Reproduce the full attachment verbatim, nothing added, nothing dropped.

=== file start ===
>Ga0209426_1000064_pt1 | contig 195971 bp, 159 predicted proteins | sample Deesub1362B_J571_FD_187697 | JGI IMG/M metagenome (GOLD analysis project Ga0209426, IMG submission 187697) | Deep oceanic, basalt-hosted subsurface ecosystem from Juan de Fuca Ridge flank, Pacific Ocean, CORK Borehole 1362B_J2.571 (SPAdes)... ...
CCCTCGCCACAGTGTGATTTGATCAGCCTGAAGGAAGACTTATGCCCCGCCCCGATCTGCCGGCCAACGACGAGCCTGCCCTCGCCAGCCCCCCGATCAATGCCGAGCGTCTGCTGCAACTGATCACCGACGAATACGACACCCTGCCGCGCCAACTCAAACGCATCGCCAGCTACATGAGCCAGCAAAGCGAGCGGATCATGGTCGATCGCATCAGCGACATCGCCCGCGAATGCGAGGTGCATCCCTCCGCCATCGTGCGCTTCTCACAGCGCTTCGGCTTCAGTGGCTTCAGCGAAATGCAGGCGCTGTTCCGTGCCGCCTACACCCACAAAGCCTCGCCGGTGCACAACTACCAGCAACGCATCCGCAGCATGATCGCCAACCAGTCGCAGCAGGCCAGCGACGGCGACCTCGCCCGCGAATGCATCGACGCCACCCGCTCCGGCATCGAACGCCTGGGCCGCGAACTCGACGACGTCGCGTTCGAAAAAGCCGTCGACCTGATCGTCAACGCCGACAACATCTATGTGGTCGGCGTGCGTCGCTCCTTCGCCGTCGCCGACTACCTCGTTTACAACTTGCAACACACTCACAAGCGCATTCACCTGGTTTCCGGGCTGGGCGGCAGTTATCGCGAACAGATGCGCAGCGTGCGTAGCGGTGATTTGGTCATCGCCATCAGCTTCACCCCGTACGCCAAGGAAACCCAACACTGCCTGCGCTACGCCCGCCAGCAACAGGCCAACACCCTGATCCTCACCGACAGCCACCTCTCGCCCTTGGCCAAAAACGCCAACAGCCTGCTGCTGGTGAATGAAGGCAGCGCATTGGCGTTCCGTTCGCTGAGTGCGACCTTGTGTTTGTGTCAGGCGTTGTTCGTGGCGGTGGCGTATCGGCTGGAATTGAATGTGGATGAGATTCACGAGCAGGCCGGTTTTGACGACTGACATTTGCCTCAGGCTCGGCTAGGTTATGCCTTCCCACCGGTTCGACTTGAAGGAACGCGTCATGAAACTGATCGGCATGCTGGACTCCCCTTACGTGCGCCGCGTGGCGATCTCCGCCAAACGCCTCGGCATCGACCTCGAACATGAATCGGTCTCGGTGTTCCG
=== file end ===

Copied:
>Ga0209426_1000064_pt1 | contig 195971 bp, 159 predicted proteins | sample Deesub1362B_J571_FD_187697 | JGI IMG/M metagenome (GOLD analysis project Ga0209426, IMG submission 187697) | Deep oceanic, basalt-hosted subsurface ecosystem from Juan de Fuca Ridge flank, Pacific Ocean, CORK Borehole 1362B_J2.571 (SPAdes)... ...
CCCTCGCCACAGTGTGATTTGATCAGCCTGAAGGAAGACTTATGCCCCGCCCCGATCTGCCGGCCAACGACGAGCCTGCCCTCGCCAGCCCCCCGATCAATGCCGAGCGTCTGCTGCAACTGATCACCGACGAATACGACACCCTGCCGCGCCAACTCAAACGCATCGCCAGCTACATGAGCCAGCAAAGCGAGCGGATCATGGTCGATCGCATCAGCGACATCGCCCGCGAATGCGAGGTGCATCCCTCCGCCATCGTGCGCTTCTCACAGCGCTTCGGCTTCAGTGGCTTCAGCGAAATGCAGGCGCTGTTCCGTGCCGCCTACACCCACAAAGCCTCGCCGGTGCACAACTACCAGCAACGCATCCGCAGCATGATCGCCAACCAGTCGCAGCAGGCCAGCGACGGCGACCTCGCCCGCGAATGCATCGACGCCACCCGCTCCGGCATCGAACGCCTGGGCCGCGAACTCGACGACGTCGCGTTCGAAAAAGCCGTCGACCTGATCGTCAACGCCGACAACATCTATGTGGTCGGCGTGCGTCGCTCCTTCGCCGTCGCCGACTACCTCGTTTACAACTTGCAACACACTCACAAGCGCATTCACCTGGTTTCCGGGCTGGGCGGCAGTTATCGCGAACAGATGCGCAGCGTGCGTAGCGGTGATTTGGTCATCGCCATCAGCTTCACCCCGTACGCCAAGGAAACCCAACACTGCCTGCGCTACGCCCGCCAGCAACAGGCCAACACCCTGATCCTCACCGACAGCCACCTCTCGCCCTTGGCCAAAAACGCCAACAGCCTGCTGCTGGTGAATGAAGGCAGCGCATTGGCGTTCCGTTCGCTGAGTGCGACCTTGTGTTTGTGTCAGGCGTTGTTCGTGGCGGTGGCGTATCGGCTGGAATTGAATGTGGATGAGATTCACGAGCAGGCCGGTTTTGACGACTGACATTTGCCTCAGGCTCGGCTAGGTTATGCCTTCCCACCGGTTCGACTTGAAGGAACGCGTCATGAAACTGATCGGCATGCTGGACTCCCCTTACGTGCGCCGCGTGGCGATCTCCGCCAAACGCCTCGGCATCGACCTCGAACATGAATCGGTCTCGGTGTTCCG